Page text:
5. Actions (Operations) performed by Robot arm • UNSTACK (X, Y) : [US (X, Y)] • Pick up X from its current position on block Y. The arm must be empty and X has no block on top of it. • STACK (X, Y): [S (X, Y)] • Place block X on block Y. Arm must holding X and the top of Y is clear. • PICKUP (X): [PU (X) ] • Pick up X from the table and hold it. Initially the arm must be empty and top of X is clear. • PUTDOWN (X): [PD (X)] • Put block X down on the table. The arm must have been holding block X.

  6. Following predicates are used in order to perform above mentioned operations/actions • ON (X, Y) - Block X is on block Y. • ONTABLE(X) - Block X is on the table. [ONT (X)] • CLEAR(X) - Nothing on top of X. [CL (X)] • HOLDING(X) - arm is holding X. [HOLD (X)] • ARMEMPTY - arm is empty. [AE] • The following logical statements are true in this block world. • 1. Holding X means, arm is not empty • ( X) HOLD (X)  ~ AE • 2. X is on a table means that X is not on the top of any block • ( X) ONT (X)  ~ ( Y) ON (X, Y) • 3. Any block with no block on has clear top • ( X) (~ ( Y) ON (X, Y))  CLT (X)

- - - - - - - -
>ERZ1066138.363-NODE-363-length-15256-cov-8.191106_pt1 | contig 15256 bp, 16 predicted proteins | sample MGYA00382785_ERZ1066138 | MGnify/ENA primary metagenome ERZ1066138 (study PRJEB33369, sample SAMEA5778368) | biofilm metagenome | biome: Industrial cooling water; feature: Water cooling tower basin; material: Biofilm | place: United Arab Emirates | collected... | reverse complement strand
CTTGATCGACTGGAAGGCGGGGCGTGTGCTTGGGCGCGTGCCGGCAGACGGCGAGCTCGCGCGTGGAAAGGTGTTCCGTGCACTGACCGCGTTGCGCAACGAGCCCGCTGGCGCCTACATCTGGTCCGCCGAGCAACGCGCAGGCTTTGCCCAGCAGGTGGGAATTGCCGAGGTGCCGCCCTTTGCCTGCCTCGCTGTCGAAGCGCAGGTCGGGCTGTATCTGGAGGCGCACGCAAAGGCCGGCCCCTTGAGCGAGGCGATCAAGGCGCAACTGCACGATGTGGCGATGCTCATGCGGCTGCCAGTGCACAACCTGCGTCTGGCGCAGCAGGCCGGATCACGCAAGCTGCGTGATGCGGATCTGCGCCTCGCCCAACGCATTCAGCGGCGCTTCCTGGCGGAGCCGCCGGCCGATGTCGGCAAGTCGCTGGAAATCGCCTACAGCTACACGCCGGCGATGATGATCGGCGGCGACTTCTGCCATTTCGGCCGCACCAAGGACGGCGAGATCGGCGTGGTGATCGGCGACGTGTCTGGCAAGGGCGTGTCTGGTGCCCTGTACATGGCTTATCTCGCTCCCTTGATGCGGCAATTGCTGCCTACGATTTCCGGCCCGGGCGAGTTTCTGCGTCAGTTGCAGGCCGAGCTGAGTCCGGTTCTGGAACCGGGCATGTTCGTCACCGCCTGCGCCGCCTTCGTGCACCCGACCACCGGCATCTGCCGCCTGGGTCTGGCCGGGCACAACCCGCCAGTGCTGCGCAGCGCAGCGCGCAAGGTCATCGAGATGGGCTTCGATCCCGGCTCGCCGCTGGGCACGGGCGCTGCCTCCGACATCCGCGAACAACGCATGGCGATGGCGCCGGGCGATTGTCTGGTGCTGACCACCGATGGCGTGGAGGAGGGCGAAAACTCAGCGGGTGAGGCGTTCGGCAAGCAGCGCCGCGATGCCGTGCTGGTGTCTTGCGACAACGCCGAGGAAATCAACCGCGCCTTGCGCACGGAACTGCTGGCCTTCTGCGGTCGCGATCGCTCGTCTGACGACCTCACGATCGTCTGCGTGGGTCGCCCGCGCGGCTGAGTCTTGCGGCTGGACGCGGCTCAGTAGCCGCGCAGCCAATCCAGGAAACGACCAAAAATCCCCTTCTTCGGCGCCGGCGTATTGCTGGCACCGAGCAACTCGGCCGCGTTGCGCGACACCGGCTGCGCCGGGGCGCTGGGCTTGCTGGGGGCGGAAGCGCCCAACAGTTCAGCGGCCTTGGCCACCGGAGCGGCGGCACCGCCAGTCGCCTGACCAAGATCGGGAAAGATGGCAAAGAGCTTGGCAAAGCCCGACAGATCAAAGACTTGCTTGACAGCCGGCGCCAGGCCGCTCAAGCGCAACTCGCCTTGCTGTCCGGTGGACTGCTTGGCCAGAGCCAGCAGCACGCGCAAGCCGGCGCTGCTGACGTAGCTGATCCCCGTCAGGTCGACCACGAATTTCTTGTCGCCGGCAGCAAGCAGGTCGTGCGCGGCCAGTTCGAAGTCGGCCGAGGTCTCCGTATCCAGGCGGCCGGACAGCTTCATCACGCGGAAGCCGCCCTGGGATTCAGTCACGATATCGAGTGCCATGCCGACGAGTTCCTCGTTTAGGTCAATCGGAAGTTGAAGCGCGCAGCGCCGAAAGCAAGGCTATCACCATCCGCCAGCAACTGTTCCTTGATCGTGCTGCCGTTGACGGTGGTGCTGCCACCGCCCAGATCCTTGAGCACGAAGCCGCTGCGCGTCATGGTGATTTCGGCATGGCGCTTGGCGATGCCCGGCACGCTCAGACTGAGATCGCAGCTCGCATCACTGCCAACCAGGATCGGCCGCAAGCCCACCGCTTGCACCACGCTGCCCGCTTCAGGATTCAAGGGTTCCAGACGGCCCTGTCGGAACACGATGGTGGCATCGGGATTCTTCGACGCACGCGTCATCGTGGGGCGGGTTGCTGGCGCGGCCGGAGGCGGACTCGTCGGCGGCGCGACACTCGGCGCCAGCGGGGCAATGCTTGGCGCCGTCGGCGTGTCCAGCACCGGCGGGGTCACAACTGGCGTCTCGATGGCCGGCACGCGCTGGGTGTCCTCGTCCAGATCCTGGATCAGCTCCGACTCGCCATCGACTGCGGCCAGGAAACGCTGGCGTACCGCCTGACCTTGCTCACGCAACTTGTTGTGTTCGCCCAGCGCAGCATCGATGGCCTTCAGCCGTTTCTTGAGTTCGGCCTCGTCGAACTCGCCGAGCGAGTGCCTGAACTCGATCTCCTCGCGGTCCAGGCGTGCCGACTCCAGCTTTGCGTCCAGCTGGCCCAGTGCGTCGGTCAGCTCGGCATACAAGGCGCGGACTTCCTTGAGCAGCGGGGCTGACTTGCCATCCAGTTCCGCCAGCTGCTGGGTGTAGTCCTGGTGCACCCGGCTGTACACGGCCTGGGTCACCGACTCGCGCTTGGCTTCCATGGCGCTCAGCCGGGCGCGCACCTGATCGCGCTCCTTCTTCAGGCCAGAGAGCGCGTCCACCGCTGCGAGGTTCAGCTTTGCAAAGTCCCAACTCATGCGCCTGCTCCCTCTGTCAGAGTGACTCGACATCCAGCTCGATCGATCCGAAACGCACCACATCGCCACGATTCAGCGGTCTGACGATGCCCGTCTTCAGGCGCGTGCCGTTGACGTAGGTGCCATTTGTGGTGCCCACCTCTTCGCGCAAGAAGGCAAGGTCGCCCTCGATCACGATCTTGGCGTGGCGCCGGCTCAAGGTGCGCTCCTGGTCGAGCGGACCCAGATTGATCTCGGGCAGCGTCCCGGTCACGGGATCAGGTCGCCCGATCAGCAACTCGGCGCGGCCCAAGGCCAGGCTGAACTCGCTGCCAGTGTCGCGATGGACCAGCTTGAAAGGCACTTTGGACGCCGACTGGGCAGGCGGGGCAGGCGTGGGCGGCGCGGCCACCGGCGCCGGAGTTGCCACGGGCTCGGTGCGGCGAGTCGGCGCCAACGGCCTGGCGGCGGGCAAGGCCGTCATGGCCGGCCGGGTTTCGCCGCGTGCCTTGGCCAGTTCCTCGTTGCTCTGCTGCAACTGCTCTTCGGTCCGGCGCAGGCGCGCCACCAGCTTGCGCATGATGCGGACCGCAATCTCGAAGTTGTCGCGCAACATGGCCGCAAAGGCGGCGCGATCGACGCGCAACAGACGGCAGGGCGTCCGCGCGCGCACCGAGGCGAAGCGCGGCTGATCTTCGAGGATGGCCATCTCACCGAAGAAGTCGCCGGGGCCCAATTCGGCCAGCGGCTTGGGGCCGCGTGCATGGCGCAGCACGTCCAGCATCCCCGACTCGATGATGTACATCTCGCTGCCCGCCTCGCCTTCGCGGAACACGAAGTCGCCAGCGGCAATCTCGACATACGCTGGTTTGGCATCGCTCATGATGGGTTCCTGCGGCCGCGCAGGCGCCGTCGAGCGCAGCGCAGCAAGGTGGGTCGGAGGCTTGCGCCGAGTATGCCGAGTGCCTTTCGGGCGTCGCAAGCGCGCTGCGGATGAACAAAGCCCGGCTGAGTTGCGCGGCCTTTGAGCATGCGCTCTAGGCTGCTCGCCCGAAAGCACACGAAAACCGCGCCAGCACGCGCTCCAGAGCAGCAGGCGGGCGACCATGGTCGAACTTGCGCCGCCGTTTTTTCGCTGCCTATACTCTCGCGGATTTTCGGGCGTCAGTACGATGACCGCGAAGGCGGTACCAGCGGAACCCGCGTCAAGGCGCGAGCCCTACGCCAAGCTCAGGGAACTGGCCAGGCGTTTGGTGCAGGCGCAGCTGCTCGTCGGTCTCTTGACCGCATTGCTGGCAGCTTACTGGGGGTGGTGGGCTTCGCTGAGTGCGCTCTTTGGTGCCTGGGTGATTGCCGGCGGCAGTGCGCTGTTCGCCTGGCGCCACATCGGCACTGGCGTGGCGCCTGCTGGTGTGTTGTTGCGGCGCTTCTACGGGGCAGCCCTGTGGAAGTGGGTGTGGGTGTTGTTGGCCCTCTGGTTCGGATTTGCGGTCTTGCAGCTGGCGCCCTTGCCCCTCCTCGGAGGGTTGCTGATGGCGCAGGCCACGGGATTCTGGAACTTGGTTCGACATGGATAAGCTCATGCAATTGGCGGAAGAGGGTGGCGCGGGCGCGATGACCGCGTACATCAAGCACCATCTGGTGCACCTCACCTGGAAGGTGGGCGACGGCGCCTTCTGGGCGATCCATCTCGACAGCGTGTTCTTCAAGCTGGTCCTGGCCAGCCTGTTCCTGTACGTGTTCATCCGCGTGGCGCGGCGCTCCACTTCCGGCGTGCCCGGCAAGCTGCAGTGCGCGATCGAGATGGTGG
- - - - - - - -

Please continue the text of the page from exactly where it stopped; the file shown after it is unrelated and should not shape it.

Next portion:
7. The effect of US(X, Y) could be described by the following axiom • [CL (X, State)  ON (X, Y, State)]  • [HOLD(X, DO (US (X, Y), State))  CL (Y, DO (US(X, Y),State)) ] • DO is a function that generates a new state as a result of given action and a state. • Hence if we execute US (A,B) in S0 then we can prove that • HOLD (A, S1)  CLEAR (B, S1) holds true, where S1 is new state from doing Unstack operation. • But we do not know about other situations in new state S1. For example, B is still on the table but we can’t derive it. • We have to provide a set of rules called frame axioms (components of the state that are not affected by US operator) such as • ONT(Z, S)  ONT(Z, DO (US (A, B), S))

  8. We also need to say that ON relation is only affected by US operator if the blocks involved in ON relation are the same involved in US operation. • [ ON(M, N, S)  NE (M, X) ]  • ON(M, N, DO (US (X, Y), S)) • Advantage of this approach is that simple mechanism of resolution can perform all the operations that are required on the state descriptions. • Disadvantage is that number of axioms becomes very large for complex problem such that COLOR of block also does not change. So we have to specify rule for each attribute. • COLOR (X, red, S)  • COLOR (X, red, DO(US(Y, Z), s))